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Breed & Health Resources

7 Springtime Safety Tips for our Furry Friends

By Dr. Laci Schaible


Spring has sprung! It may seem as we rang in the new year only yesterday, but springtime and its holidays are upon us as soon as we finish putting away the winter holiday decorations.

While many look forward to this season as it means colorful blooms and the reduction of clutter, some aspects of this season present dangers to our pets.

  1. Even with all the attention the cocoa bean gets, chocolate still ranks as the number one pet poison according to vets across the USA. This time of year, chocolate may be wrapped in the form of a heart-shaped token of affection meant for a loved one or it may be waiting outside a child’s bedroom on Easter morning. Regardless, it could soon be inside your dog’s stomach. Learn the details about chocolate poisoning here.
  2. Even if the Easter baskets in your home are not filled with chocolatey goodness, fake grass in Easter baskets is notorious for causing gastrointestinal obstructions in pets. Cats in particular seem to enjoy chewing on this shimmering, wiggling temptation, eventually swallowing it strand by strand. Be a diligent feline parent and make sure your cats pass on this grass.
  3. Plastic eggs and unpeeled hard-boiled eggs are also favorites for dogs to eat and can cause GI complications or obstructions, not to mention some really pungent gas.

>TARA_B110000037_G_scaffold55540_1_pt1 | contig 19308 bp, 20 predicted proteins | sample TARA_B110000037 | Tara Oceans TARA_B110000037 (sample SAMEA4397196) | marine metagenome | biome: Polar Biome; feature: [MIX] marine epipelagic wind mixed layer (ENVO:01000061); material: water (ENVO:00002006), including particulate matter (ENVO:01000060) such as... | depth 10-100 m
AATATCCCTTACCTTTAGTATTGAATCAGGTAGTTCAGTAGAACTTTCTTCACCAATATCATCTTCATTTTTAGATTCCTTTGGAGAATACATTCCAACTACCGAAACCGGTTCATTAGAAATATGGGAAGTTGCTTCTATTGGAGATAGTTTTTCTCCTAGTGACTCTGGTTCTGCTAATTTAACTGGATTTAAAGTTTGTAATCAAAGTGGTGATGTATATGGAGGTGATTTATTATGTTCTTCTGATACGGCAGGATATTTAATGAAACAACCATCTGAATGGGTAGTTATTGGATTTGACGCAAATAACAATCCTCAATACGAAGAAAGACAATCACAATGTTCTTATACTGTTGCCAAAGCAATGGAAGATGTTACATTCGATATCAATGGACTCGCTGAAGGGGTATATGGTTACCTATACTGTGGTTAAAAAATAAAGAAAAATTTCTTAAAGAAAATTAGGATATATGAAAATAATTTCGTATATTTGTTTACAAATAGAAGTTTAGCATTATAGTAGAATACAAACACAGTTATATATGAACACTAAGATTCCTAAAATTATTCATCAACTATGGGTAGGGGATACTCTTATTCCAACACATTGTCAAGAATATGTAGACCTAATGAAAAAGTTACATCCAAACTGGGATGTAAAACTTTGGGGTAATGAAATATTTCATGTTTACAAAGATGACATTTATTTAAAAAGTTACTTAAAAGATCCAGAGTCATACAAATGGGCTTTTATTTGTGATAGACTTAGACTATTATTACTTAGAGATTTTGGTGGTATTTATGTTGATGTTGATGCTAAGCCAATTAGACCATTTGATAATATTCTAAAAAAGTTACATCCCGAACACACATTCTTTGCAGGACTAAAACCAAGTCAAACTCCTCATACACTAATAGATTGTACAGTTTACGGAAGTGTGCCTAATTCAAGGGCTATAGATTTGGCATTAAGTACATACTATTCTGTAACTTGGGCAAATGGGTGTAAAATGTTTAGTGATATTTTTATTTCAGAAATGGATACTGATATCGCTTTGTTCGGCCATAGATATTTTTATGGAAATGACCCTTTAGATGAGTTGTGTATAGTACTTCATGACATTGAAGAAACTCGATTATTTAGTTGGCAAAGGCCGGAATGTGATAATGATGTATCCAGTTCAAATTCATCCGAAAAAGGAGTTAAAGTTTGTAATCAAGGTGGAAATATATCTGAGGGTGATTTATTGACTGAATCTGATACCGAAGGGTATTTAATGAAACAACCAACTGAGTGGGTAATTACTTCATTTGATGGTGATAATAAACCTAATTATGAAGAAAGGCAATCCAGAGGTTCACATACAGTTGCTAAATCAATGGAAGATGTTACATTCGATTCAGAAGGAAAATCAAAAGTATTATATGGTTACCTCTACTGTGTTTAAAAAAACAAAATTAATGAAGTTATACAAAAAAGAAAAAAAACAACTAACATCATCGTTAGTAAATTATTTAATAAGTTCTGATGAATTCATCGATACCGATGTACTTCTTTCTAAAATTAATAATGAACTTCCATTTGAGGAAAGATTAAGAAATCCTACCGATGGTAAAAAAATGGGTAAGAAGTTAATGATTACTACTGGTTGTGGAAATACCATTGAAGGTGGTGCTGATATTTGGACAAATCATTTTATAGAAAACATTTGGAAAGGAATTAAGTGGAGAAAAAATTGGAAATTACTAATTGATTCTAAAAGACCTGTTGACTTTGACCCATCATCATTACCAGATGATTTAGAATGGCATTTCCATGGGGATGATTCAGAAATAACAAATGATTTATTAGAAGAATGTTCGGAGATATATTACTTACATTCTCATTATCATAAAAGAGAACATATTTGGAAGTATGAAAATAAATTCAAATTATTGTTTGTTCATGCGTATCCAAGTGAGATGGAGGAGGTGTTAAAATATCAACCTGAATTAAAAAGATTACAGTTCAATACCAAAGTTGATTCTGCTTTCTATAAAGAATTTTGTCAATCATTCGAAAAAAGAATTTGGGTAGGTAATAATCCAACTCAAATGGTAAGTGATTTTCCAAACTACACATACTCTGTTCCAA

4. Spring-cleaning even solely with products labeled “natural” doesn’t mean your pets are free from harm. When cleaning, keep pets secure and away until all cleaning substances are dry and out of paws' reach.
  5. Easter Lily and other springtime blooms are common findings this time of year. This plant and related plants in the lily family are very toxic to cats if ingested. The first signs of a problem are vomiting and lethargy, and if untreated, may progress to kidney failure and death. Daffodils, another popular component of spring floral arrangements, are also toxic to cats.
  6. If your dog has been less active during the winter, be sure to work your way into an exercise plan gradually. This will help him rebuild muscle tone and cardiovascular health before he’s allowed to engage in strenuous outdoor activities. This will prevent your pooch from developing exercise-related injuries.
  7. Just like you, your furry companion can have allergies to the plants and pollens of springtime. Spring and autumn are the peak seasons when most pet parents notice an increase in their pet’s chewing and scratching. Don’t be alarmed if your pet develops a new itch, but do seek veterinary advice.

Taking a few precautionary steps can insure a healthy, enjoyable spring for you and your fur kid alike. Have any unexpected spring tips for pet safety? Please share below for us all to learn. 

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